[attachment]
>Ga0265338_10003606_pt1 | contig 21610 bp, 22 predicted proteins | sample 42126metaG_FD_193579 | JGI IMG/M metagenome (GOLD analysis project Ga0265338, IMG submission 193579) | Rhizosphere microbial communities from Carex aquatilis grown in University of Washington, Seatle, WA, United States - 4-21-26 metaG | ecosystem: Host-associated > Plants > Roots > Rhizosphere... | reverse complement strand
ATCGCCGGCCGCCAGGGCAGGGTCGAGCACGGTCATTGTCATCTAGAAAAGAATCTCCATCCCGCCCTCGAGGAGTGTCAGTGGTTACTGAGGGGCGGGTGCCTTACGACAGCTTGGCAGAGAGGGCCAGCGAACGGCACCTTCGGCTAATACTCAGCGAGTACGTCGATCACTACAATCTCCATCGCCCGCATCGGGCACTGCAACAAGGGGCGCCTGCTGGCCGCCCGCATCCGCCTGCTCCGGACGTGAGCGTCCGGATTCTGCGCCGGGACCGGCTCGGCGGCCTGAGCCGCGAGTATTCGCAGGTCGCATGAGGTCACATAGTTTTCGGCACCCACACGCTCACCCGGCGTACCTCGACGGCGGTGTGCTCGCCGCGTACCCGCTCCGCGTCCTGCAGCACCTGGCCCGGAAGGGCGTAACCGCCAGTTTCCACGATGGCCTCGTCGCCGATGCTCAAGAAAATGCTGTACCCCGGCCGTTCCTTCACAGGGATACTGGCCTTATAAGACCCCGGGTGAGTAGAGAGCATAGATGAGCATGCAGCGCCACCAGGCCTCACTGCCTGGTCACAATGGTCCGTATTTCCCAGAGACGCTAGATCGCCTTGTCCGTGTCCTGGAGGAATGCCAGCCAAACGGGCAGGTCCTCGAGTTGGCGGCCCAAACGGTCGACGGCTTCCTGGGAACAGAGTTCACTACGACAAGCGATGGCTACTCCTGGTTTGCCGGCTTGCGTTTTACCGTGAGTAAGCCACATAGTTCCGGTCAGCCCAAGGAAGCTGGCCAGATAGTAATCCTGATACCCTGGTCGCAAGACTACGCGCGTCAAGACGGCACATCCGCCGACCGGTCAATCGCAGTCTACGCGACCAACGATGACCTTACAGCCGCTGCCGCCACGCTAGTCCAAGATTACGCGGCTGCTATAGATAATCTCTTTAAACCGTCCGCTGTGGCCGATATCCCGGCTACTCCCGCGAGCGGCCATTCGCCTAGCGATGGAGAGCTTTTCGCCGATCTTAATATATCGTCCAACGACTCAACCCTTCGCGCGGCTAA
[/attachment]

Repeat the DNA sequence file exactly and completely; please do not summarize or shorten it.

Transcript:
>Ga0265338_10003606_pt1 | contig 21610 bp, 22 predicted proteins | sample 42126metaG_FD_193579 | JGI IMG/M metagenome (GOLD analysis project Ga0265338, IMG submission 193579) | Rhizosphere microbial communities from Carex aquatilis grown in University of Washington, Seatle, WA, United States - 4-21-26 metaG | ecosystem: Host-associated > Plants > Roots > Rhizosphere... | reverse complement strand
ATCGCCGGCCGCCAGGGCAGGGTCGAGCACGGTCATTGTCATCTAGAAAAGAATCTCCATCCCGCCCTCGAGGAGTGTCAGTGGTTACTGAGGGGCGGGTGCCTTACGACAGCTTGGCAGAGAGGGCCAGCGAACGGCACCTTCGGCTAATACTCAGCGAGTACGTCGATCACTACAATCTCCATCGCCCGCATCGGGCACTGCAACAAGGGGCGCCTGCTGGCCGCCCGCATCCGCCTGCTCCGGACGTGAGCGTCCGGATTCTGCGCCGGGACCGGCTCGGCGGCCTGAGCCGCGAGTATTCGCAGGTCGCATGAGGTCACATAGTTTTCGGCACCCACACGCTCACCCGGCGTACCTCGACGGCGGTGTGCTCGCCGCGTACCCGCTCCGCGTCCTGCAGCACCTGGCCCGGAAGGGCGTAACCGCCAGTTTCCACGATGGCCTCGTCGCCGATGCTCAAGAAAATGCTGTACCCCGGCCGTTCCTTCACAGGGATACTGGCCTTATAAGACCCCGGGTGAGTAGAGAGCATAGATGAGCATGCAGCGCCACCAGGCCTCACTGCCTGGTCACAATGGTCCGTATTTCCCAGAGACGCTAGATCGCCTTGTCCGTGTCCTGGAGGAATGCCAGCCAAACGGGCAGGTCCTCGAGTTGGCGGCCCAAACGGTCGACGGCTTCCTGGGAACAGAGTTCACTACGACAAGCGATGGCTACTCCTGGTTTGCCGGCTTGCGTTTTACCGTGAGTAAGCCACATAGTTCCGGTCAGCCCAAGGAAGCTGGCCAGATAGTAATCCTGATACCCTGGTCGCAAGACTACGCGCGTCAAGACGGCACATCCGCCGACCGGTCAATCGCAGTCTACGCGACCAACGATGACCTTACAGCCGCTGCCGCCACGCTAGTCCAAGATTACGCGGCTGCTATAGATAATCTCTTTAAACCGTCCGCTGTGGCCGATATCCCGGCTACTCCCGCGAGCGGCCATTCGCCTAGCGATGGAGAGCTTTTCGCCGATCTTAATATATCGTCCAACGACTCAACCCTTCGCGCGGCTAA